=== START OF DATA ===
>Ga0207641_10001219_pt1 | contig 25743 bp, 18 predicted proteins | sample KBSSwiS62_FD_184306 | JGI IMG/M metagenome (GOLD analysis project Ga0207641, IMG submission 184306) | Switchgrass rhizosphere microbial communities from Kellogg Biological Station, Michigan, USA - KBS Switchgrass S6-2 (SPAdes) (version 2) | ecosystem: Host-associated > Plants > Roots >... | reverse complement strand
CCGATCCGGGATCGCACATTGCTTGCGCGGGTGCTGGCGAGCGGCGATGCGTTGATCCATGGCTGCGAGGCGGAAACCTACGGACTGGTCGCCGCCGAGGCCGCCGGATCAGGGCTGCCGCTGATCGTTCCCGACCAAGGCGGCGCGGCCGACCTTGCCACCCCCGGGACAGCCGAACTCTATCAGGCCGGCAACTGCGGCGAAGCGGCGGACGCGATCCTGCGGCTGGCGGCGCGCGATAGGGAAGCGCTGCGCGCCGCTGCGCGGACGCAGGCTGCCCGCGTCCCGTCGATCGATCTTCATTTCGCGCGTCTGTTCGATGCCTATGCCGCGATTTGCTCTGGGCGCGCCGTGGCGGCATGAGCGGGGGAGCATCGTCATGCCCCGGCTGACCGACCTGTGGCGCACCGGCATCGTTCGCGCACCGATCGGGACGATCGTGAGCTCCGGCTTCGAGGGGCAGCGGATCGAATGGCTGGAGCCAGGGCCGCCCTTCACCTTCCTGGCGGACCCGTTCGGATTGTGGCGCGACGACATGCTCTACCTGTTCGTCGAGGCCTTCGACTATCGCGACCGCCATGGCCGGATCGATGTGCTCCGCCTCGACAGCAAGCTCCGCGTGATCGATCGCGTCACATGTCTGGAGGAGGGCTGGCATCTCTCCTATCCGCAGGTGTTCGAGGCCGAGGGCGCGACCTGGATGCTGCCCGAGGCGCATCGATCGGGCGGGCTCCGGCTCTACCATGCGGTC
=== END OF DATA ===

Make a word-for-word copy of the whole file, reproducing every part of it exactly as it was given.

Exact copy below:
>Ga0207641_10001219_pt1 | contig 25743 bp, 18 predicted proteins | sample KBSSwiS62_FD_184306 | JGI IMG/M metagenome (GOLD analysis project Ga0207641, IMG submission 184306) | Switchgrass rhizosphere microbial communities from Kellogg Biological Station, Michigan, USA - KBS Switchgrass S6-2 (SPAdes) (version 2) | ecosystem: Host-associated > Plants > Roots >... | reverse complement strand
CCGATCCGGGATCGCACATTGCTTGCGCGGGTGCTGGCGAGCGGCGATGCGTTGATCCATGGCTGCGAGGCGGAAACCTACGGACTGGTCGCCGCCGAGGCCGCCGGATCAGGGCTGCCGCTGATCGTTCCCGACCAAGGCGGCGCGGCCGACCTTGCCACCCCCGGGACAGCCGAACTCTATCAGGCCGGCAACTGCGGCGAAGCGGCGGACGCGATCCTGCGGCTGGCGGCGCGCGATAGGGAAGCGCTGCGCGCCGCTGCGCGGACGCAGGCTGCCCGCGTCCCGTCGATCGATCTTCATTTCGCGCGTCTGTTCGATGCCTATGCCGCGATTTGCTCTGGGCGCGCCGTGGCGGCATGAGCGGGGGAGCATCGTCATGCCCCGGCTGACCGACCTGTGGCGCACCGGCATCGTTCGCGCACCGATCGGGACGATCGTGAGCTCCGGCTTCGAGGGGCAGCGGATCGAATGGCTGGAGCCAGGGCCGCCCTTCACCTTCCTGGCGGACCCGTTCGGATTGTGGCGCGACGACATGCTCTACCTGTTCGTCGAGGCCTTCGACTATCGCGACCGCCATGGCCGGATCGATGTGCTCCGCCTCGACAGCAAGCTCCGCGTGATCGATCGCGTCACATGTCTGGAGGAGGGCTGGCATCTCTCCTATCCGCAGGTGTTCGAGGCCGAGGGCGCGACCTGGATGCTGCCCGAGGCGCATCGATCGGGCGGGCTCCGGCTCTACCATGCGGTC